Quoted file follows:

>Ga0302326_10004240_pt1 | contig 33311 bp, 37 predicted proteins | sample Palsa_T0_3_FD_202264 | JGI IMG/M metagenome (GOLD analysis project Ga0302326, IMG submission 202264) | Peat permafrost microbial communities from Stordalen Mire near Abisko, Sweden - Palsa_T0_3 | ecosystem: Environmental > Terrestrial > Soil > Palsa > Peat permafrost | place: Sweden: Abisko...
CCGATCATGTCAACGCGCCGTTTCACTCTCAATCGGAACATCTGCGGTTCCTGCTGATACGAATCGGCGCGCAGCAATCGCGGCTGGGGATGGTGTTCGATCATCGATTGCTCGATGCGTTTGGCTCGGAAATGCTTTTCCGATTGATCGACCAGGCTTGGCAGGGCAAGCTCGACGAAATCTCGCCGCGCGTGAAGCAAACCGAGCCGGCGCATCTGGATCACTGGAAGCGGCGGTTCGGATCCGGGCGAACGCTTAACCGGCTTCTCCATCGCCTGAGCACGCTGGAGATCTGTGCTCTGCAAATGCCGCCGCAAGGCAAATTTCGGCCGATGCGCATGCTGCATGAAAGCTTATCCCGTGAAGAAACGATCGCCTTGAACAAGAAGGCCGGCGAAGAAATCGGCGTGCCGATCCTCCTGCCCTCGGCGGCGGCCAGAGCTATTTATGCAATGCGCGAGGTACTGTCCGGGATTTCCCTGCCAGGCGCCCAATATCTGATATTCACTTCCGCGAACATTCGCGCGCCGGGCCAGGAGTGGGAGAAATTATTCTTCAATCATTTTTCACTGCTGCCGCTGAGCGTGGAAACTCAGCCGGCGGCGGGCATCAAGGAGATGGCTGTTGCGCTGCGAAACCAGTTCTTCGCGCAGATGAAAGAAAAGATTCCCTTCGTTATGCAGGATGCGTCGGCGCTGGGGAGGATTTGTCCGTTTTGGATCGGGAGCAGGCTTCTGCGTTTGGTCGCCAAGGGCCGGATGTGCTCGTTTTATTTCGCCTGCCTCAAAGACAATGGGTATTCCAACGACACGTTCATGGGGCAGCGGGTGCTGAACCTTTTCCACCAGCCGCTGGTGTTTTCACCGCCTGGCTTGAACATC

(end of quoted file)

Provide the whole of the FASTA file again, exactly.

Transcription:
>Ga0302326_10004240_pt1 | contig 33311 bp, 37 predicted proteins | sample Palsa_T0_3_FD_202264 | JGI IMG/M metagenome (GOLD analysis project Ga0302326, IMG submission 202264) | Peat permafrost microbial communities from Stordalen Mire near Abisko, Sweden - Palsa_T0_3 | ecosystem: Environmental > Terrestrial > Soil > Palsa > Peat permafrost | place: Sweden: Abisko...
CCGATCATGTCAACGCGCCGTTTCACTCTCAATCGGAACATCTGCGGTTCCTGCTGATACGAATCGGCGCGCAGCAATCGCGGCTGGGGATGGTGTTCGATCATCGATTGCTCGATGCGTTTGGCTCGGAAATGCTTTTCCGATTGATCGACCAGGCTTGGCAGGGCAAGCTCGACGAAATCTCGCCGCGCGTGAAGCAAACCGAGCCGGCGCATCTGGATCACTGGAAGCGGCGGTTCGGATCCGGGCGAACGCTTAACCGGCTTCTCCATCGCCTGAGCACGCTGGAGATCTGTGCTCTGCAAATGCCGCCGCAAGGCAAATTTCGGCCGATGCGCATGCTGCATGAAAGCTTATCCCGTGAAGAAACGATCGCCTTGAACAAGAAGGCCGGCGAAGAAATCGGCGTGCCGATCCTCCTGCCCTCGGCGGCGGCCAGAGCTATTTATGCAATGCGCGAGGTACTGTCCGGGATTTCCCTGCCAGGCGCCCAATATCTGATATTCACTTCCGCGAACATTCGCGCGCCGGGCCAGGAGTGGGAGAAATTATTCTTCAATCATTTTTCACTGCTGCCGCTGAGCGTGGAAACTCAGCCGGCGGCGGGCATCAAGGAGATGGCTGTTGCGCTGCGAAACCAGTTCTTCGCGCAGATGAAAGAAAAGATTCCCTTCGTTATGCAGGATGCGTCGGCGCTGGGGAGGATTTGTCCGTTTTGGATCGGGAGCAGGCTTCTGCGTTTGGTCGCCAAGGGCCGGATGTGCTCGTTTTATTTCGCCTGCCTCAAAGACAATGGGTATTCCAACGACACGTTCATGGGGCAGCGGGTGCTGAACCTTTTCCACCAGCCGCTGGTGTTTTCACCGCCTGGCTTGAACATC